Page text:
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Why have Felony Murder Rates Soared? …a Look at Rising Serious Crime in America

It was a short honeymoon. On January 1st, Alvin Bragg assumed the office of Manhattan district attorney. One of the new class of “progressive prosecutors” – criminal justice reformers who aim to reduce the number of people in prison – Mr. Bragg launched a spate of policy changes. Offenses like burglary and possession of certain weapons would be downgraded; other crimes like prostitution and resisting arrest would no longer be prosecuted at all. Weeks later, New York City witnessed a sudden surge in violent crime. Two police officers were killed on the job. Mr. Bragg had to announce a U-turn.

WEBINAR: Courts, Democracy and the Polarization of America… Ways to Strengthen Public Trust in the Rule of Law

Guardians of the rule of law is a phrase often used to define the overall purpose of courts in the United States. Although there are many procedural and substantive dimensions to this concept, it essentially means an independent judiciary is entrusted with safeguarding the law as the highest authority in society. It requires courts to apply the law fairly, equally, and factually (truthfully) to all persons and all public and private institutions, including the government itself.

WEBINAR: The Importance and Value of Kindness in Leading Courts

The need to lead with kindness in times of increased uncertainty and stress – the pandemic – is undeniable. Court leaders are expected to show a more empathetic style of leadership in such situations. Most do. But as COVID-19 and its many variants eventually evolve to become a flu-like menace, kindness as a leadership principle will remain.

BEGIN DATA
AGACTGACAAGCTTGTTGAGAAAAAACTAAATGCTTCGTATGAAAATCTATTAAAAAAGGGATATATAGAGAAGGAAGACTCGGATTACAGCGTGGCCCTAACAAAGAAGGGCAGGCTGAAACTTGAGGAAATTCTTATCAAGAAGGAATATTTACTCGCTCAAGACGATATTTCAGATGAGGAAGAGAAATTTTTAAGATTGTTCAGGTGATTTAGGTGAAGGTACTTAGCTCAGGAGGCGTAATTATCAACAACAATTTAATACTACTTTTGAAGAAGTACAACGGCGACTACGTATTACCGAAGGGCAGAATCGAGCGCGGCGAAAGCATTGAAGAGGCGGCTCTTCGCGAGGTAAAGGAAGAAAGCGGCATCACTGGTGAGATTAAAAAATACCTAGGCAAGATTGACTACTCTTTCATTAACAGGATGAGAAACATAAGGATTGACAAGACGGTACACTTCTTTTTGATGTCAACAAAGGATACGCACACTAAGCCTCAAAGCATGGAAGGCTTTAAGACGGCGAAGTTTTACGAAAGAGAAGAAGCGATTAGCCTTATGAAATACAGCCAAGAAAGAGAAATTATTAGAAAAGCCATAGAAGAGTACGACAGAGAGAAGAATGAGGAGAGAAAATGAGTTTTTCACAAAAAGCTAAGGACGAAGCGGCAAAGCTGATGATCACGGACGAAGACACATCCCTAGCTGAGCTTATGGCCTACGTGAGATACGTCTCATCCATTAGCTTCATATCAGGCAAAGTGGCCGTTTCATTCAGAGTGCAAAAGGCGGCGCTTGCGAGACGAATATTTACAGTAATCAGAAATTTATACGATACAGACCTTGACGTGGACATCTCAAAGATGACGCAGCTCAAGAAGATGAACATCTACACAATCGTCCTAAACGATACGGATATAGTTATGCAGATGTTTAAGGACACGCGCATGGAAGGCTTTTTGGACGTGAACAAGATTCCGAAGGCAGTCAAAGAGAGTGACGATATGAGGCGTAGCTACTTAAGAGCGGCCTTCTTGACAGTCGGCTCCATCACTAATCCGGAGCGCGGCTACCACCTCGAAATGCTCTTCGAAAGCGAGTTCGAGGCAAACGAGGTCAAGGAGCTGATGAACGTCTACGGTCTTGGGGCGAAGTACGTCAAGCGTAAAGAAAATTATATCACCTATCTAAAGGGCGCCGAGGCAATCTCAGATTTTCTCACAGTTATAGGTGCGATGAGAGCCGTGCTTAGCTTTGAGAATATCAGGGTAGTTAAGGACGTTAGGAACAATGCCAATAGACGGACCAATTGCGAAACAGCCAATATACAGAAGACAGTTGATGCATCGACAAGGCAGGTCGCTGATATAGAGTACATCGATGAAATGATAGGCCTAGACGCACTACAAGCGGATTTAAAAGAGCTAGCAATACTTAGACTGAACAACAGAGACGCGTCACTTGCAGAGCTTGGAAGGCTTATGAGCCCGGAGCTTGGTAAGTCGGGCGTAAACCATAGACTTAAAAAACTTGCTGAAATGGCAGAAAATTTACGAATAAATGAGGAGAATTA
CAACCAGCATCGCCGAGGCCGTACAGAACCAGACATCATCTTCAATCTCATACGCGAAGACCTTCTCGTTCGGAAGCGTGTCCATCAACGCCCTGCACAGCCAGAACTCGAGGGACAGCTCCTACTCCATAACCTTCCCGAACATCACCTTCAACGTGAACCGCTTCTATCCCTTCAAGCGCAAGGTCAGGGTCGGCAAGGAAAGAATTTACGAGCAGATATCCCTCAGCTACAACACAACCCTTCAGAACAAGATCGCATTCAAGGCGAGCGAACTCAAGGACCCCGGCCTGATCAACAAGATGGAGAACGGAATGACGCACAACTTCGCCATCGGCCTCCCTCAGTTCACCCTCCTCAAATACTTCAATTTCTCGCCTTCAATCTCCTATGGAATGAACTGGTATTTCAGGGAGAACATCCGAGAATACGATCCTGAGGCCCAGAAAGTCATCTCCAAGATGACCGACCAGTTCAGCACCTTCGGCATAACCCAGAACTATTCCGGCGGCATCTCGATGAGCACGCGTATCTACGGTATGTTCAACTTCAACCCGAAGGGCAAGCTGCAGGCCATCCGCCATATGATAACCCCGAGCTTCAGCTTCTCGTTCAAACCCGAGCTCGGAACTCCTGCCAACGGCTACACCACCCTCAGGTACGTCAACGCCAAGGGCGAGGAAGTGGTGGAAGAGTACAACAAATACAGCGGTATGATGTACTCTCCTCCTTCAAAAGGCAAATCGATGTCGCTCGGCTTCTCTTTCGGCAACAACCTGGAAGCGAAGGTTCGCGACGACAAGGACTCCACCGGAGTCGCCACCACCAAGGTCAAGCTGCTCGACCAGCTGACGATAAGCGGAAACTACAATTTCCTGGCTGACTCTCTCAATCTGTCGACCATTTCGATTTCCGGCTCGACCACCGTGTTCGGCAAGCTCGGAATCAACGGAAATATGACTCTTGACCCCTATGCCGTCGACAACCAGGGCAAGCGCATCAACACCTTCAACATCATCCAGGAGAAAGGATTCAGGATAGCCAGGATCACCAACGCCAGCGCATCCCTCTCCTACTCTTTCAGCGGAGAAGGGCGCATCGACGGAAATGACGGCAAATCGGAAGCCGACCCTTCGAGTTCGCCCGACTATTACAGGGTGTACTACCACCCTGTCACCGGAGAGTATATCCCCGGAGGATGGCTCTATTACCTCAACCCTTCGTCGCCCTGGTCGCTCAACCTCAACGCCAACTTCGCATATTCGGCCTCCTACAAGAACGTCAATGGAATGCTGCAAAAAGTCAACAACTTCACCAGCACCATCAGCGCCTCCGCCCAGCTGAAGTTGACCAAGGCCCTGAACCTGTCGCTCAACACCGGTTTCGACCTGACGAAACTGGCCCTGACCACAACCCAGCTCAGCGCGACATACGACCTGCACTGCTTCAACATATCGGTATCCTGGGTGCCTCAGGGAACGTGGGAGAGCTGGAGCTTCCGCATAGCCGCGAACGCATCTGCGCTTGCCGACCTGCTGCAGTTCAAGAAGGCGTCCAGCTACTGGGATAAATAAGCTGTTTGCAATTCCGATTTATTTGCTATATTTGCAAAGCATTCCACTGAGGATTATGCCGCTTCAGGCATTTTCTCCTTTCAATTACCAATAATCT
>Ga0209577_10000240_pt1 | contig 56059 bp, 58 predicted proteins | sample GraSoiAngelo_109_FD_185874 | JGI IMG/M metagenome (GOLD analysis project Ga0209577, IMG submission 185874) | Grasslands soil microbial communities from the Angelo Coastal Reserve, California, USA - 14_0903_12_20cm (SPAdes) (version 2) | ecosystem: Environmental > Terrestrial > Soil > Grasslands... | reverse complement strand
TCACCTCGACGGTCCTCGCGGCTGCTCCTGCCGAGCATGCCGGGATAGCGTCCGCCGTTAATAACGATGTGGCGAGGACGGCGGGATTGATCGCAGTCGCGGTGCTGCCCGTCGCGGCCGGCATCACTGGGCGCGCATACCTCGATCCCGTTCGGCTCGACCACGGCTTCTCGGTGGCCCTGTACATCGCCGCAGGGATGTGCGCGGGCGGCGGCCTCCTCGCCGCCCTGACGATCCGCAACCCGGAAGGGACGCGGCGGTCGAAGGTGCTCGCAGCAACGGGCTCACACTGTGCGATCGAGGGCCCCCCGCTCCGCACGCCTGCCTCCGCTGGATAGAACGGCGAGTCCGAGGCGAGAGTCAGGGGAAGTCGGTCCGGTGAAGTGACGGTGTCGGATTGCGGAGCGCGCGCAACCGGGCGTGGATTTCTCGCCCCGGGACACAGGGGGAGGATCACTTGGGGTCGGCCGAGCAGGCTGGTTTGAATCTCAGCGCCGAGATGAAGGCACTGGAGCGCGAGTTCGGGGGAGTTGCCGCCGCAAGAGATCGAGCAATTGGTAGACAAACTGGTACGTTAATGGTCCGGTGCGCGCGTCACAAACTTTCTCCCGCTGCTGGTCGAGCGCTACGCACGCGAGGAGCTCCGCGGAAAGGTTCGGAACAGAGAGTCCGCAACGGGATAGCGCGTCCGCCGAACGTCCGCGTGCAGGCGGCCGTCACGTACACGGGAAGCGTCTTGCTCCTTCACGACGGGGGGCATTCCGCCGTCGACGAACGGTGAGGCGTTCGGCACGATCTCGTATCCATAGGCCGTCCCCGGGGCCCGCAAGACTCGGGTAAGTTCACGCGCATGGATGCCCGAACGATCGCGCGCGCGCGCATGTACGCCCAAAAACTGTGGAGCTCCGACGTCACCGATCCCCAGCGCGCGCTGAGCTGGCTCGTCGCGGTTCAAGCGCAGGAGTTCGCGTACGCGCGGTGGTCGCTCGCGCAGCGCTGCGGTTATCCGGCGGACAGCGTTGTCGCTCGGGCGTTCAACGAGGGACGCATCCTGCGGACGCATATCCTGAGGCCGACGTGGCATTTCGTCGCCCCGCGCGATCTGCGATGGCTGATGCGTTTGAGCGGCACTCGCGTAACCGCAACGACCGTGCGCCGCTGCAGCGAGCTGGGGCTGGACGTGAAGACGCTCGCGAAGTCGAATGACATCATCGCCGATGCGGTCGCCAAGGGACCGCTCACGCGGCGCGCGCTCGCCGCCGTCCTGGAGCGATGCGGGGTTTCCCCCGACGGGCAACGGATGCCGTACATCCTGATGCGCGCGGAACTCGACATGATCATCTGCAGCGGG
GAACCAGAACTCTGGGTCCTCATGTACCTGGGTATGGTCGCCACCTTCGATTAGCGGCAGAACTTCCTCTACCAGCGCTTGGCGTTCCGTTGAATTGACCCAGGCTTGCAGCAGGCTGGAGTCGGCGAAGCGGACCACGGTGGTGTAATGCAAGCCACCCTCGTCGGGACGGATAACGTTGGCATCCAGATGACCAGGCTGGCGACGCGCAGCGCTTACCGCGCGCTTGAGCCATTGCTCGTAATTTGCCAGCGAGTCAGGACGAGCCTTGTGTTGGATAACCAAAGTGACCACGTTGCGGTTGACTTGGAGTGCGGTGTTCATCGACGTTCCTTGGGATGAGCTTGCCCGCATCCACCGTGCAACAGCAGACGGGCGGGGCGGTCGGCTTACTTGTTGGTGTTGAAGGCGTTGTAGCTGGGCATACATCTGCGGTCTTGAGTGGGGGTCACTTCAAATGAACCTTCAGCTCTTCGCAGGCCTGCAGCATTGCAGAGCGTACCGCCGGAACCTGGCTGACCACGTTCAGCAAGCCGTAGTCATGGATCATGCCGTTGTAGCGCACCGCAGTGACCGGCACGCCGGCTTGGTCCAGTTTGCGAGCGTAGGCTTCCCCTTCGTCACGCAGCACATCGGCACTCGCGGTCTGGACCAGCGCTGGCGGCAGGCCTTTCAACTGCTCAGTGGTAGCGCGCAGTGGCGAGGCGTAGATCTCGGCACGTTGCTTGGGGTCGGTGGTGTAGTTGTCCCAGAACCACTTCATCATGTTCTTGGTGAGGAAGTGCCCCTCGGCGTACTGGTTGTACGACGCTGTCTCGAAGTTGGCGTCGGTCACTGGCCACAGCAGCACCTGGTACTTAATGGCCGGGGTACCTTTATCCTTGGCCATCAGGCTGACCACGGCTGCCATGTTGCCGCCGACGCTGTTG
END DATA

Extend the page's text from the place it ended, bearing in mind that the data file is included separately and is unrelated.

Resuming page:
The Omicron Variant: How Employers Should Respond

of the Omicron variant of Covid-19 is once again forcing employers to reconsider the measures they are taking to protect employees, customers, suppliers, and distributors. This article — an updated version of a piece published in July 2021 when the Delta variant was sweeping the United States — offers guidelines.

Courts and the 2020 Elections: Partisans for Truth and the Rule of Law

Courts across the United States—state and federal—consistently rejected efforts to upend the 2020 presidential election based on unsupported allegations of fraud or other illegality. They showed their commitment to the rule of law and their vital role in providing forums where claims are resolved based on evidence and reasoned debate. But while courts are a necessary bulwark for our democracy, events since November 2020 have underscored that we cannot rely on courts alone. In a time of increasing partisanship and the use of disinformation to undermine trust in government and other institutions, we must work to strengthen our courts, not only in their adjudicatory role, but also as exemplars of how we should distinguish fact from fantasy in addressing our nation’s challenges.